The K-drama Lady With Class is a glossy soap opera about rich wives and social climbers
The wives of the flashy, filthy rich Gangnam district in the South Korean drama Lady With Class work hard to stay married.
Not only do they submit themselves to regular aesthetic treatments and yoga classes to keep in shape, they also rely on psychics and tarot card readers for marital forecasts - to warn them of, say, ambitious mistresses who might sashay in and take over their rich husbands.
Those are the basics. Then there's the overachiever, Woo Ah Jin (Kim Hee Seon), a social butterfly and patron of artists whose charm, ingenuity and willingness to use connections make her an asset to her husband's family business.
Ironically, she also links up her family with two social climbers who will turn her world upside down: Yoon Seong Hee (Lee Tae Im), an artist who is smitten by Ah Jin's husband, and Park Bok Ja (Kim Sun A), a live-in caregiver who has designs on Ah Jin's father-in-law and his fortune.
A glossy soap opera with comic overtones, Lady With Class has been a ratings smash for the South Korean cable channel JTBC. It invites comparison with Desperate Housewives (2004 to 2012) and Big Little Lies, even as it outdoes both American series in its blinding, label-loving ostentation.
Ah Jin and her fellow wives live as if in a permanent showcase, dressed to the nines whether they are having brunch, playing golf or picking up their children from school. It's Gangnam style, for sure.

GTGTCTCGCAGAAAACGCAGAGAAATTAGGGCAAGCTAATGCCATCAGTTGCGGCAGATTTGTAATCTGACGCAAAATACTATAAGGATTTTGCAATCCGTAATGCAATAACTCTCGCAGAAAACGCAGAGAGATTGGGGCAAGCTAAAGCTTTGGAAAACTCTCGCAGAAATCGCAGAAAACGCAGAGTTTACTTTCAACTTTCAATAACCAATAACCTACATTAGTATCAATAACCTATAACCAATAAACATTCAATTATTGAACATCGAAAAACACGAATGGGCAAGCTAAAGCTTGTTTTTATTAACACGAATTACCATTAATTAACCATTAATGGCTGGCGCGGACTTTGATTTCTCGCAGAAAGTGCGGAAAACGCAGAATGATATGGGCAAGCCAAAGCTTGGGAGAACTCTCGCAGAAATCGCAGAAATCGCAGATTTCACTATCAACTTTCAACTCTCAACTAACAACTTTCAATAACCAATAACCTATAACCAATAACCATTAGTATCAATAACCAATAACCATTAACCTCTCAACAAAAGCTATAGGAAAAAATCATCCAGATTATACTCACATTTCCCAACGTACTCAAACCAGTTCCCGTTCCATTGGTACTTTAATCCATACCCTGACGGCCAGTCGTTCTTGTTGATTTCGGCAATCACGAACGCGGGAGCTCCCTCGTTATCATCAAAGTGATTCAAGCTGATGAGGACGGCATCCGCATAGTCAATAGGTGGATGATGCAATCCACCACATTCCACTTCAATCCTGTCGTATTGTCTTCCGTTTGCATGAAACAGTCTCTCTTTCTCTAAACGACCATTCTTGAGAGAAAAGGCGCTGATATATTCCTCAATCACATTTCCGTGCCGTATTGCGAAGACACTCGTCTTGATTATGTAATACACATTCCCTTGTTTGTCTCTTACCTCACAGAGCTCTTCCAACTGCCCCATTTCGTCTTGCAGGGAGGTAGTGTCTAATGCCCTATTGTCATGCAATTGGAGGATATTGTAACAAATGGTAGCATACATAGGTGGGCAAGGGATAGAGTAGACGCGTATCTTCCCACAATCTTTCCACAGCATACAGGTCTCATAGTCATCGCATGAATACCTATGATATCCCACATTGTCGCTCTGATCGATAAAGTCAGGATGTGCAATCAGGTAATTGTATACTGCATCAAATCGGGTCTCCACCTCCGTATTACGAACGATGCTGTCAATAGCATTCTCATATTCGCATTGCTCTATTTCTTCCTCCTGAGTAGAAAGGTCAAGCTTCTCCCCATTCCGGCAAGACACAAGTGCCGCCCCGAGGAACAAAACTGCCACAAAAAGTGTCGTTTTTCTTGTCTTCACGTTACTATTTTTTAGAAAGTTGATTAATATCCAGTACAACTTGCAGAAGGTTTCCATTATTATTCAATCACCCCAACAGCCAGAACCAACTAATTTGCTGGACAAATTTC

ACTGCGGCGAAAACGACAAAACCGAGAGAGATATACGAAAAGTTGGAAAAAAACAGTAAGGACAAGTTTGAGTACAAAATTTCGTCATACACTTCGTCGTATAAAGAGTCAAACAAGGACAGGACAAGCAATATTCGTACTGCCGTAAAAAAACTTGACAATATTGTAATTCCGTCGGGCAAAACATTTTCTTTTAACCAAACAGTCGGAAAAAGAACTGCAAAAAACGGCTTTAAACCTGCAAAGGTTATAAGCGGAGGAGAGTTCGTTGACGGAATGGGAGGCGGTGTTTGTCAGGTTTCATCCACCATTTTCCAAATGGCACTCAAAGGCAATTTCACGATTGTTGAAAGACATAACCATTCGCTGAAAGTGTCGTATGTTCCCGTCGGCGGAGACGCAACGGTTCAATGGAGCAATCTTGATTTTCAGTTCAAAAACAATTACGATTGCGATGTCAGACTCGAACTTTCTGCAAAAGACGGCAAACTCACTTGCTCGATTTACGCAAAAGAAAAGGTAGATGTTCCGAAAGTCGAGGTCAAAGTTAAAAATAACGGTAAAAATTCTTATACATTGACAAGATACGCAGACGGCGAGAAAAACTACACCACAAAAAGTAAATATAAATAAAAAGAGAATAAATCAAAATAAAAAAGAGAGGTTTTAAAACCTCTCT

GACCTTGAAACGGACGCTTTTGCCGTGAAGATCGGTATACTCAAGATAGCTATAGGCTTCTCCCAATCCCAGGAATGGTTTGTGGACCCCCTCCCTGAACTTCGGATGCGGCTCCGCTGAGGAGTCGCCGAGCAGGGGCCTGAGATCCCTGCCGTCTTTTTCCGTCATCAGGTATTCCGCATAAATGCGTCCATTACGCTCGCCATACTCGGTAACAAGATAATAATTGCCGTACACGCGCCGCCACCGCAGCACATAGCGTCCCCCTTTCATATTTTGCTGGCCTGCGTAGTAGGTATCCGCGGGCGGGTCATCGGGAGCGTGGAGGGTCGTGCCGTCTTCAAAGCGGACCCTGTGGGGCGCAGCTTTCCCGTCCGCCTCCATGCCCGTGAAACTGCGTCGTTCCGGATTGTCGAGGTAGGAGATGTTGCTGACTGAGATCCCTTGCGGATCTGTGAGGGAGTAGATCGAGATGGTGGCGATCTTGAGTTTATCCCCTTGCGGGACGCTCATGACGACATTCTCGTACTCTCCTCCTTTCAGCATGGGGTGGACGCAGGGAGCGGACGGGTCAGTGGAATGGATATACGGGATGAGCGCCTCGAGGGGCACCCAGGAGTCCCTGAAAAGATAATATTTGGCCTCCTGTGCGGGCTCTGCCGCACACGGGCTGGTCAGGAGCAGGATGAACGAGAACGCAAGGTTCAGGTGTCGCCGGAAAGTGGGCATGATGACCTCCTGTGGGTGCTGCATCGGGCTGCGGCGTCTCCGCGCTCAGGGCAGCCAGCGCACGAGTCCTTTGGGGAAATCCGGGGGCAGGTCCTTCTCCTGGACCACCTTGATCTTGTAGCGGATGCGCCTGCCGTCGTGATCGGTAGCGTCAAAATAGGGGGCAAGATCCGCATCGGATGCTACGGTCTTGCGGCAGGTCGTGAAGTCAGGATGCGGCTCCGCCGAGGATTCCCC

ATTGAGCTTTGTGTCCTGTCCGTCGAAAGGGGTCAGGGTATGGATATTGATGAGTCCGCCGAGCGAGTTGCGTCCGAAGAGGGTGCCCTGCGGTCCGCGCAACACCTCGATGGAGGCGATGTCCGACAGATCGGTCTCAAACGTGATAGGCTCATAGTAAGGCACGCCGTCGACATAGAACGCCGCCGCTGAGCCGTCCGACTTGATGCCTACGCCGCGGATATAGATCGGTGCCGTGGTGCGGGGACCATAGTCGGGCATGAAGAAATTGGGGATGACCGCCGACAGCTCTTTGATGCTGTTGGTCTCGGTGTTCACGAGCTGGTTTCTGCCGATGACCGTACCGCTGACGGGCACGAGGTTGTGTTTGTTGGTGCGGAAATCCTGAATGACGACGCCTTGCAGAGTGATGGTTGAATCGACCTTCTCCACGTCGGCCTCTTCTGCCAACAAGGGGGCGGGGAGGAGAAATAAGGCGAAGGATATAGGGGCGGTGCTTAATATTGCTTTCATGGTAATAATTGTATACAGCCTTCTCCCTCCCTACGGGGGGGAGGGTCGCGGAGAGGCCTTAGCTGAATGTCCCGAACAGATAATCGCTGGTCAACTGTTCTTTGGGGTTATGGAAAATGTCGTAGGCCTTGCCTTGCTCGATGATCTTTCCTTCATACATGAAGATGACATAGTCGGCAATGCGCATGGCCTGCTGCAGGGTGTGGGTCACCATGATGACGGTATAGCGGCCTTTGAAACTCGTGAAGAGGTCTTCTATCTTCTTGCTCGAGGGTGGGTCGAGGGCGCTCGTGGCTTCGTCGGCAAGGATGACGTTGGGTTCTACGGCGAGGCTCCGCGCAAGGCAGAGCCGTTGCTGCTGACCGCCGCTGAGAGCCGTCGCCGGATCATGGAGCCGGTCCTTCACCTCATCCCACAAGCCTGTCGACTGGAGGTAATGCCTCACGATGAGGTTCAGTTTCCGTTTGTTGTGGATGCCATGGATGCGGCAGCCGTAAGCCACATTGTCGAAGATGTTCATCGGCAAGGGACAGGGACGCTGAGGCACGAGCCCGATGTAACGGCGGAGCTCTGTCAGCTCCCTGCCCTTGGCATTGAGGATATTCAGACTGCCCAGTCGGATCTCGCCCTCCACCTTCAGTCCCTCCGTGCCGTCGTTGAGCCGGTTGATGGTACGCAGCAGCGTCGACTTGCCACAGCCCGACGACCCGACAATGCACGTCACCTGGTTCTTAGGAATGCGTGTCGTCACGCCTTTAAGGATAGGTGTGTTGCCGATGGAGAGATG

Lady With Class, like Big Little Lies, is also framed as a murder mystery.
Although it opens with and often circles back to Bok Ja's death in the residence of the family she will marry into, there is a bigger mystery to unlock: What do these women want, if they even know it?
Certainly, men are not the answer for all the women, even those who are fighting to snag a husband or save a marriage. Instead, a child or a designer handbag is often more likely to inspire tear-streaked devotion.
In a showdown with a mistress, a wife likens her husband to a pen she received as a graduation gift. He might be old and useless now (ouch), but she is used to him and has no intention of throwing him away or sharing him, she declares.
Out of the objectification and conspicuous consumption, a subtle morality tale does emerge, though.
Bok Ja, deliciously brought to life by Kim Sun A, is an opportunist, a gold digger and the obvious villain of the piece initially. The caregiver's country accent and naive manner turn out to be part of a performance for the benefit of her patient, the bedridden, widowed patriarch, and her ability to stay cool after his family exposes her is chilling. She is, emphatically, a woman with little to lose.
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But then the show draws a shadowy parallel between Bok Ja and Ah Jin, as one of them goes up in the world, the other comes down, and the wives and servants of Gangnam gossip about both.
If taste is a mark of social superiority, Bok Ja has some claim to it too. After all, in the interview for her live-in job, she charmed Ah Jin by dropping artists' names (Matisse, Manet, Kandinsky).
And Bok Ja, in her own way, may be more emotionally invested in her would-be husband than his own children.
Even if it is an act, she works hard to pull it off - to make an old man feel like the star of his own romantic comedy.
In the view of the drama, the go-getting, gilded wives of Gangnam are not as exceptional as they would like to think they are.
A version of this article appeared in the print edition of The Straits Times on October 11, 2017, with the headline 'Marriage and murder, Gangnam style'. Print Edition | Subscribe
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